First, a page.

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Facebook’s ‘10 Year Challenge’ – Harmless Meme, or Training for Age-Progressive Facial Recognition?

Kate O’Neill, writing for Wired:

But let’s play out this idea.

Imagine that you wanted to train a facial recognition algorithm on age-related characteristics and, more specifically, on age progression (e.g., how people are likely to look as they get older). Ideally, you’d want a broad and rigorous dataset with lots of people’s pictures. It would help if you knew they were taken a fixed number of years apart — say, 10 years.

Sure, you could mine Facebook for profile pictures and look at posting dates or EXIF data. But that whole set of profile pictures could end up generating a lot of useless noise. People don’t reliably upload pictures in chronological order, and it’s not uncommon for users to post pictures of something other than themselves as a profile picture. A quick glance through my Facebook friends’ profile pictures shows a friend’s dog who just died, several cartoons, word images, abstract patterns, and more.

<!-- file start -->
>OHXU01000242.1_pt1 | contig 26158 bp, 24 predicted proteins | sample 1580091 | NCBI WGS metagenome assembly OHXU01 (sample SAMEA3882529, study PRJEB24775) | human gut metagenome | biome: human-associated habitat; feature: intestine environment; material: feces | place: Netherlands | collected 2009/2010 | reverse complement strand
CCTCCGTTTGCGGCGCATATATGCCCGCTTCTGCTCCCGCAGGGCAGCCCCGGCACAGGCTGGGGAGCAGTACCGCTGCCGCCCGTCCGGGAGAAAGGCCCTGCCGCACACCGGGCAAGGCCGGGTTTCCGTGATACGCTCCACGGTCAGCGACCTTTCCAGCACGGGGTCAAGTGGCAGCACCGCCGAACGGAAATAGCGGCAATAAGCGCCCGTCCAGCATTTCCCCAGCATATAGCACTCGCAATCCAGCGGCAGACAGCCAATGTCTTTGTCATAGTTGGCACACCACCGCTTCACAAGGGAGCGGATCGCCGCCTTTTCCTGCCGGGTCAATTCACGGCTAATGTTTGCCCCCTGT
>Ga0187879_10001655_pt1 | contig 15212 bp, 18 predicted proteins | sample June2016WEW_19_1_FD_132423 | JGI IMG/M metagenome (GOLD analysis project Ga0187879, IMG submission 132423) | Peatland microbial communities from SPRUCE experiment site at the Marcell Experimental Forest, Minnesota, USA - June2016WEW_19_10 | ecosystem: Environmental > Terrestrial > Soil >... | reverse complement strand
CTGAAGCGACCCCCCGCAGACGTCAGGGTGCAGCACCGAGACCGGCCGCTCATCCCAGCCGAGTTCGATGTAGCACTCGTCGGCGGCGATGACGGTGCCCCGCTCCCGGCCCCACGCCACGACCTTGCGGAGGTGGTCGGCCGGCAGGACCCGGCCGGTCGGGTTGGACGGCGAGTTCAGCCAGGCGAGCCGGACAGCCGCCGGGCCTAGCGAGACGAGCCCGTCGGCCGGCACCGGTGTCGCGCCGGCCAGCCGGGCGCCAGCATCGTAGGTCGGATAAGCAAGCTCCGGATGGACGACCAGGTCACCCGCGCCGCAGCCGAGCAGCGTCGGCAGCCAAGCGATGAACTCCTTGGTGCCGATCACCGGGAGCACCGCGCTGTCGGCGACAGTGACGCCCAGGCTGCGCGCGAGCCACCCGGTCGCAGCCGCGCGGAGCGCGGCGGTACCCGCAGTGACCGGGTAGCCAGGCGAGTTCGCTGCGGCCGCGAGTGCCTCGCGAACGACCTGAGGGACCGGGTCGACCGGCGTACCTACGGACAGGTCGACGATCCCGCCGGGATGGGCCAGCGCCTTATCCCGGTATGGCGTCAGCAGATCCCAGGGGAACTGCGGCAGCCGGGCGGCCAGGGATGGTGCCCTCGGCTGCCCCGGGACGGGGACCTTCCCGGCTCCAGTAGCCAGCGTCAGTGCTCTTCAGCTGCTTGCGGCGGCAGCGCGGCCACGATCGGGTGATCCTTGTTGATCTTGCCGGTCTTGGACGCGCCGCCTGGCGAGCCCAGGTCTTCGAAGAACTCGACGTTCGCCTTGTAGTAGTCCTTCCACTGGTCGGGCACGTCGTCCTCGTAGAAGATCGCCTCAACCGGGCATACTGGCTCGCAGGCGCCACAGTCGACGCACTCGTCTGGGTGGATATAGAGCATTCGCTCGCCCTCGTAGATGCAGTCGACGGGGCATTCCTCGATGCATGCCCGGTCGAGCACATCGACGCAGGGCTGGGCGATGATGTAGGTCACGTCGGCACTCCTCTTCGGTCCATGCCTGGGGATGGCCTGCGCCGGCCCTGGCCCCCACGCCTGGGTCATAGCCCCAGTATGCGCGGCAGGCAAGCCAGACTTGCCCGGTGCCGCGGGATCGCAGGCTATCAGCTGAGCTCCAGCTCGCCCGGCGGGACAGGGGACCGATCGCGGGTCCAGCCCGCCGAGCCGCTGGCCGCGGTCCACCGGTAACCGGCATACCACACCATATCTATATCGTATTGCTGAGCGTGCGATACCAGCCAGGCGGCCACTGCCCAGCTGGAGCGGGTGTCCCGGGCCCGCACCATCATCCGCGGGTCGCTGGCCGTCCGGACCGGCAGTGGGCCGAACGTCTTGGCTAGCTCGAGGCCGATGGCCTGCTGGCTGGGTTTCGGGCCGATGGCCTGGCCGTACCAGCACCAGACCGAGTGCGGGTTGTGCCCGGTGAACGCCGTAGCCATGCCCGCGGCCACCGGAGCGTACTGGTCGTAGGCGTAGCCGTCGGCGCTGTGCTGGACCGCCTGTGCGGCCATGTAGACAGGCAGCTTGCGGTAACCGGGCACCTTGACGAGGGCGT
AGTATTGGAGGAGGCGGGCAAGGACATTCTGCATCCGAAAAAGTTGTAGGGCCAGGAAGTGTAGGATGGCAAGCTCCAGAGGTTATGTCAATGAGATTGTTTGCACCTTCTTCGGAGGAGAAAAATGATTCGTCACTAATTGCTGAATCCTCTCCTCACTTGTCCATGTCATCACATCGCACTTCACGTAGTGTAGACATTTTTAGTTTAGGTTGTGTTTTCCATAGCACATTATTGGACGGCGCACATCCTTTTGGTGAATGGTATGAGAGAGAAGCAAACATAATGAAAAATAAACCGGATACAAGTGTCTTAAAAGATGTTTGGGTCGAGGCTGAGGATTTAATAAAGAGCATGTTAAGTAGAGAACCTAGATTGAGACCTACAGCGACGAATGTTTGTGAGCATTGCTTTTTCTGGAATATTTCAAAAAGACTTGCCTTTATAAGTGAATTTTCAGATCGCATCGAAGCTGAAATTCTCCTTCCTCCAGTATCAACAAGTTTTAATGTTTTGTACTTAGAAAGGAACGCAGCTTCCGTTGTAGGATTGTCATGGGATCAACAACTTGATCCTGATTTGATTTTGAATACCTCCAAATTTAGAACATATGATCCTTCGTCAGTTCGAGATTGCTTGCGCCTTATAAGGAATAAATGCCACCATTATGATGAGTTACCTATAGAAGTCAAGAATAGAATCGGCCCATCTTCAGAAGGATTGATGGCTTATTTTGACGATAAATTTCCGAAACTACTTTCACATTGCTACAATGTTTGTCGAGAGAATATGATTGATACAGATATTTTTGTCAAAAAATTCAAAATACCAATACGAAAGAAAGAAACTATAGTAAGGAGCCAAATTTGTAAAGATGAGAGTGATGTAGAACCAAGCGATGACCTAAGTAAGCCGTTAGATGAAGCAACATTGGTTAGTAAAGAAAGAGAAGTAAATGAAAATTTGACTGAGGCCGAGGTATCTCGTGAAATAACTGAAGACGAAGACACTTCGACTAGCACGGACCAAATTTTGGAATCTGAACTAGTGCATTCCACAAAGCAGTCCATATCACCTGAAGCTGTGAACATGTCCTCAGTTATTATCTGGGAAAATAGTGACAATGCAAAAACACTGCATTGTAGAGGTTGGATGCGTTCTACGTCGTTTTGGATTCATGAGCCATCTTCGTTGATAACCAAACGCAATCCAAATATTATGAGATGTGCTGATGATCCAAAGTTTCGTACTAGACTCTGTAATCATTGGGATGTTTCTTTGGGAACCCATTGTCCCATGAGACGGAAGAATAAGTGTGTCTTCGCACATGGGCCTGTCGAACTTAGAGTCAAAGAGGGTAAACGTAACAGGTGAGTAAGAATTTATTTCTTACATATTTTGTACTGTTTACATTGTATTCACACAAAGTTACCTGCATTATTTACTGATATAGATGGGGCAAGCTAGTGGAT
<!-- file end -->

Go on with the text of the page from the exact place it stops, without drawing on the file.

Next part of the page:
In other words, it would help if you had a clean, simple, helpfully labeled set of then-and-now photos.

I think it’s very fair to say we should all assume the worst with Facebook all the time now. That’s why I posted my 10-year challenge to Twitter instead of Instagram.

Wednesday, 16 January 2019